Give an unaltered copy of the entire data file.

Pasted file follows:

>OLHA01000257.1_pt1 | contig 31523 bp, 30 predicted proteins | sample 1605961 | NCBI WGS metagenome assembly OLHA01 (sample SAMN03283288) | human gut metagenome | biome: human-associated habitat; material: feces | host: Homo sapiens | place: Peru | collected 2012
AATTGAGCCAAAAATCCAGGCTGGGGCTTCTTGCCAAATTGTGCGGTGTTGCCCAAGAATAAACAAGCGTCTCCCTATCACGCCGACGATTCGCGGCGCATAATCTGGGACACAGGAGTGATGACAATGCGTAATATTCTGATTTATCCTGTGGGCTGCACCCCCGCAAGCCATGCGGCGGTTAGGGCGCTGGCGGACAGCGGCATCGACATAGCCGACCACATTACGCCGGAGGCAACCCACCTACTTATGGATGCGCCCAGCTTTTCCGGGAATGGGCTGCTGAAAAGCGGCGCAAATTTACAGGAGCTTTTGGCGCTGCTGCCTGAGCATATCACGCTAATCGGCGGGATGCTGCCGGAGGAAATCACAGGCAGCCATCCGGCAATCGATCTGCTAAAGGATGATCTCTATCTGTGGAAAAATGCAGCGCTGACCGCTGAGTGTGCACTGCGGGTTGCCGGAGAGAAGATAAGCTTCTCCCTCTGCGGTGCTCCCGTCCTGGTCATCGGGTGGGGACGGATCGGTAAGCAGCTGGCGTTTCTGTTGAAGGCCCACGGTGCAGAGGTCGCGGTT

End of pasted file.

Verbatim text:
>OLHA01000257.1_pt1 | contig 31523 bp, 30 predicted proteins | sample 1605961 | NCBI WGS metagenome assembly OLHA01 (sample SAMN03283288) | human gut metagenome | biome: human-associated habitat; material: feces | host: Homo sapiens | place: Peru | collected 2012
AATTGAGCCAAAAATCCAGGCTGGGGCTTCTTGCCAAATTGTGCGGTGTTGCCCAAGAATAAACAAGCGTCTCCCTATCACGCCGACGATTCGCGGCGCATAATCTGGGACACAGGAGTGATGACAATGCGTAATATTCTGATTTATCCTGTGGGCTGCACCCCCGCAAGCCATGCGGCGGTTAGGGCGCTGGCGGACAGCGGCATCGACATAGCCGACCACATTACGCCGGAGGCAACCCACCTACTTATGGATGCGCCCAGCTTTTCCGGGAATGGGCTGCTGAAAAGCGGCGCAAATTTACAGGAGCTTTTGGCGCTGCTGCCTGAGCATATCACGCTAATCGGCGGGATGCTGCCGGAGGAAATCACAGGCAGCCATCCGGCAATCGATCTGCTAAAGGATGATCTCTATCTGTGGAAAAATGCAGCGCTGACCGCTGAGTGTGCACTGCGGGTTGCCGGAGAGAAGATAAGCTTCTCCCTCTGCGGTGCTCCCGTCCTGGTCATCGGGTGGGGACGGATCGGTAAGCAGCTGGCGTTTCTGTTGAAGGCCCACGGTGCAGAGGTCGCGGTT